ment of each was much delayed. The construction, is both costly and tedious, and generally "the position is such as to draw recently from M. Bousseau, writing in "Le Temps," the following criti- i cism: — "We in France have been far too long ready to accord every virtue to defensive tactics which entail all the risks of leasing without any of the chances of winning. . . In all seriousness our navy, in which everything has been sacrificed to the defensive, only exists at all by favour of the few offensive vessels wherewith the too rare prudence of some of our former Ministers of Marine has endowed it; but of vessels of real offensive power we do not possess sufficient to make up a squadron equal to half the fleet of Admiral Evans (the United States fleet which visisted Australia) We have six battleships buildinc but they do not fill the deficiency either as regards the United States or Gcrmanv, and we mu.H have others with the least possible delay." In the same article M. Rousseau remarks:— In whatever direction we turn we notice how much "*e diminution of British power reduces the chances of peace. j . |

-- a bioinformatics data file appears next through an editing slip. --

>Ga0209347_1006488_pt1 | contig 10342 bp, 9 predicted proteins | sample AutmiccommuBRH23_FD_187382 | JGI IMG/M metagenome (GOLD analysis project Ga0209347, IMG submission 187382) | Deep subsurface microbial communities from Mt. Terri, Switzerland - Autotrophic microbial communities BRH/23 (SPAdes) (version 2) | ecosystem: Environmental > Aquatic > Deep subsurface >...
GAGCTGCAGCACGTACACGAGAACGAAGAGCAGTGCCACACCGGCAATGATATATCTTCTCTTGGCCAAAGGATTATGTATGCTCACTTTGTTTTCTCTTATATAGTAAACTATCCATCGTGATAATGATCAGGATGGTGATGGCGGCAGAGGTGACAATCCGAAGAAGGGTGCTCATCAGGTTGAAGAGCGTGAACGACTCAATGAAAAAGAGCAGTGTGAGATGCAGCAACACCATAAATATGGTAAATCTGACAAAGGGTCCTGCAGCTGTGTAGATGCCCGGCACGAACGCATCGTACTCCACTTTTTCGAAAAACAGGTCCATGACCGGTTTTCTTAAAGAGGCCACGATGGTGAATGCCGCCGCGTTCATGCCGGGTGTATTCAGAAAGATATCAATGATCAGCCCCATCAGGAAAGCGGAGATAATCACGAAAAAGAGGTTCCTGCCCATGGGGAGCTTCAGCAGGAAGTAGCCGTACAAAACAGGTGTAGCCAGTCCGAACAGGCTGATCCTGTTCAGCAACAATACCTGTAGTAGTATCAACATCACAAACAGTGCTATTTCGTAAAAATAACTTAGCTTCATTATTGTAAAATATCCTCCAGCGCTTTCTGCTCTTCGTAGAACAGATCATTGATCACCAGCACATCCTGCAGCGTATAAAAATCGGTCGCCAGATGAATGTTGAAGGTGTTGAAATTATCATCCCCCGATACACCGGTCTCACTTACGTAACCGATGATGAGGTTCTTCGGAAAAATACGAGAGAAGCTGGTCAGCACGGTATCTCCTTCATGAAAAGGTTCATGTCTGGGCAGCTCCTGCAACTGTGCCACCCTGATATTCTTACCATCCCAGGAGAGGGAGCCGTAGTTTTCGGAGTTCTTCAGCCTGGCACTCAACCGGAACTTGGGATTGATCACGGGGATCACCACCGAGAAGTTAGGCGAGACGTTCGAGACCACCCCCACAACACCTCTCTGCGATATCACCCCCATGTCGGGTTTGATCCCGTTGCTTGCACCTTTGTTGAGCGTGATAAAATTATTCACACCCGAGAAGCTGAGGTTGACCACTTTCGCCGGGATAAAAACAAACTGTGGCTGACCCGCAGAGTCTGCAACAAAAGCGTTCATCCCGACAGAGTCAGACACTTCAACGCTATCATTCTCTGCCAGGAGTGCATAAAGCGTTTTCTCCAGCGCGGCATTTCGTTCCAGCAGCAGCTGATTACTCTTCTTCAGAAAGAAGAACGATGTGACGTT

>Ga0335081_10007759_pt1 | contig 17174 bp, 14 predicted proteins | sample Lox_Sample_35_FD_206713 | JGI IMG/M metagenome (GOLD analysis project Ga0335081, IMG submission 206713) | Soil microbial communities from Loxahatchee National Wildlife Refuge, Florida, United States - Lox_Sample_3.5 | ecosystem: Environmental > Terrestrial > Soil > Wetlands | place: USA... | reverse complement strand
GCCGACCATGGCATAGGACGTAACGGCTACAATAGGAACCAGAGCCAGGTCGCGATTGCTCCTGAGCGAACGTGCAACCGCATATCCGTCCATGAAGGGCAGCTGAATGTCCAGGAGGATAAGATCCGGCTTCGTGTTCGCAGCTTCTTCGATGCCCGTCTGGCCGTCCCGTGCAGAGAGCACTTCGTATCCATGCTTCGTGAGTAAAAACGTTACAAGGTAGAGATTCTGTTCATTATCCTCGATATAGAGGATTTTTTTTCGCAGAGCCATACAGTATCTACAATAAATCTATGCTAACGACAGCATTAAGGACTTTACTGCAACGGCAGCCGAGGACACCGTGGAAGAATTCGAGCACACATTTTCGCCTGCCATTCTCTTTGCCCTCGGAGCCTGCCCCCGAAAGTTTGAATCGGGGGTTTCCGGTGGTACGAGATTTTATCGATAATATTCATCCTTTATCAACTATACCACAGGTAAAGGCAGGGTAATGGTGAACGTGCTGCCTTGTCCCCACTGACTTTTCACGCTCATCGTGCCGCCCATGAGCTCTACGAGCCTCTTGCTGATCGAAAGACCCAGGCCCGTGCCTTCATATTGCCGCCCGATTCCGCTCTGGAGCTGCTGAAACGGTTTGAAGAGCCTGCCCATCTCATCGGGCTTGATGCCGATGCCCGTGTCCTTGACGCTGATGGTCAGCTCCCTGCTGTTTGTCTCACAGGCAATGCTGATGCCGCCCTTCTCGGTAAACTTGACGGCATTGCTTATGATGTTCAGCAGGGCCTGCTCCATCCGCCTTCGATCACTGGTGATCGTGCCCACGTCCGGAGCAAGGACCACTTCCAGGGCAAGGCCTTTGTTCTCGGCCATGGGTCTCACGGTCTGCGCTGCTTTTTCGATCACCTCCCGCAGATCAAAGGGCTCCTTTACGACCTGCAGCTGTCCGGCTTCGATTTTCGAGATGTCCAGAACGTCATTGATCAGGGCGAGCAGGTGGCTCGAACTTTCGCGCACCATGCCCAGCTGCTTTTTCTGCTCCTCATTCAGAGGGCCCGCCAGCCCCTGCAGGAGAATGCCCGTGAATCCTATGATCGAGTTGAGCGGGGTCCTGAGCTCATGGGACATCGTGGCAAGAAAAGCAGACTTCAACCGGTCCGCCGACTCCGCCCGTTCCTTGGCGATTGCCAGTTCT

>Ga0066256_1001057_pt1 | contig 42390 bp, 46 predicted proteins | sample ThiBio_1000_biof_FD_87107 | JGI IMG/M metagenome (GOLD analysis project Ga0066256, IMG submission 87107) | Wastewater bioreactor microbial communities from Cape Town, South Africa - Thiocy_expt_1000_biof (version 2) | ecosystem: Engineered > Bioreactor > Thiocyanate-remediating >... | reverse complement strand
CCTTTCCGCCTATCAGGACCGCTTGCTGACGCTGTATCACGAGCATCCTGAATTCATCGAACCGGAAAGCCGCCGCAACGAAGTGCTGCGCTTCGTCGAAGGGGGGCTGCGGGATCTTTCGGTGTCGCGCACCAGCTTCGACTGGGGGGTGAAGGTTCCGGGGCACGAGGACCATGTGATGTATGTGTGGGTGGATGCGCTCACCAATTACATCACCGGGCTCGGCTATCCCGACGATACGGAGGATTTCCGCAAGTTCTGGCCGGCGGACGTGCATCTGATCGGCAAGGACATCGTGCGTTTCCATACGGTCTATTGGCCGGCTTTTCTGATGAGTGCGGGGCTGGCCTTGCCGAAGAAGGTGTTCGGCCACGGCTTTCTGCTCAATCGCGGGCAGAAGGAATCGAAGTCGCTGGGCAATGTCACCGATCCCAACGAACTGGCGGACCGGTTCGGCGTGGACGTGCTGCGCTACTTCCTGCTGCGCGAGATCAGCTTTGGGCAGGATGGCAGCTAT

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The Nelson Evening Mail. TUESDAY, APRIL 6, 1909. THE RACE FOR NAVAL SUPREMACY. Nelson Evening Mail, Volume XLIII, Issue 0, 6 April 1909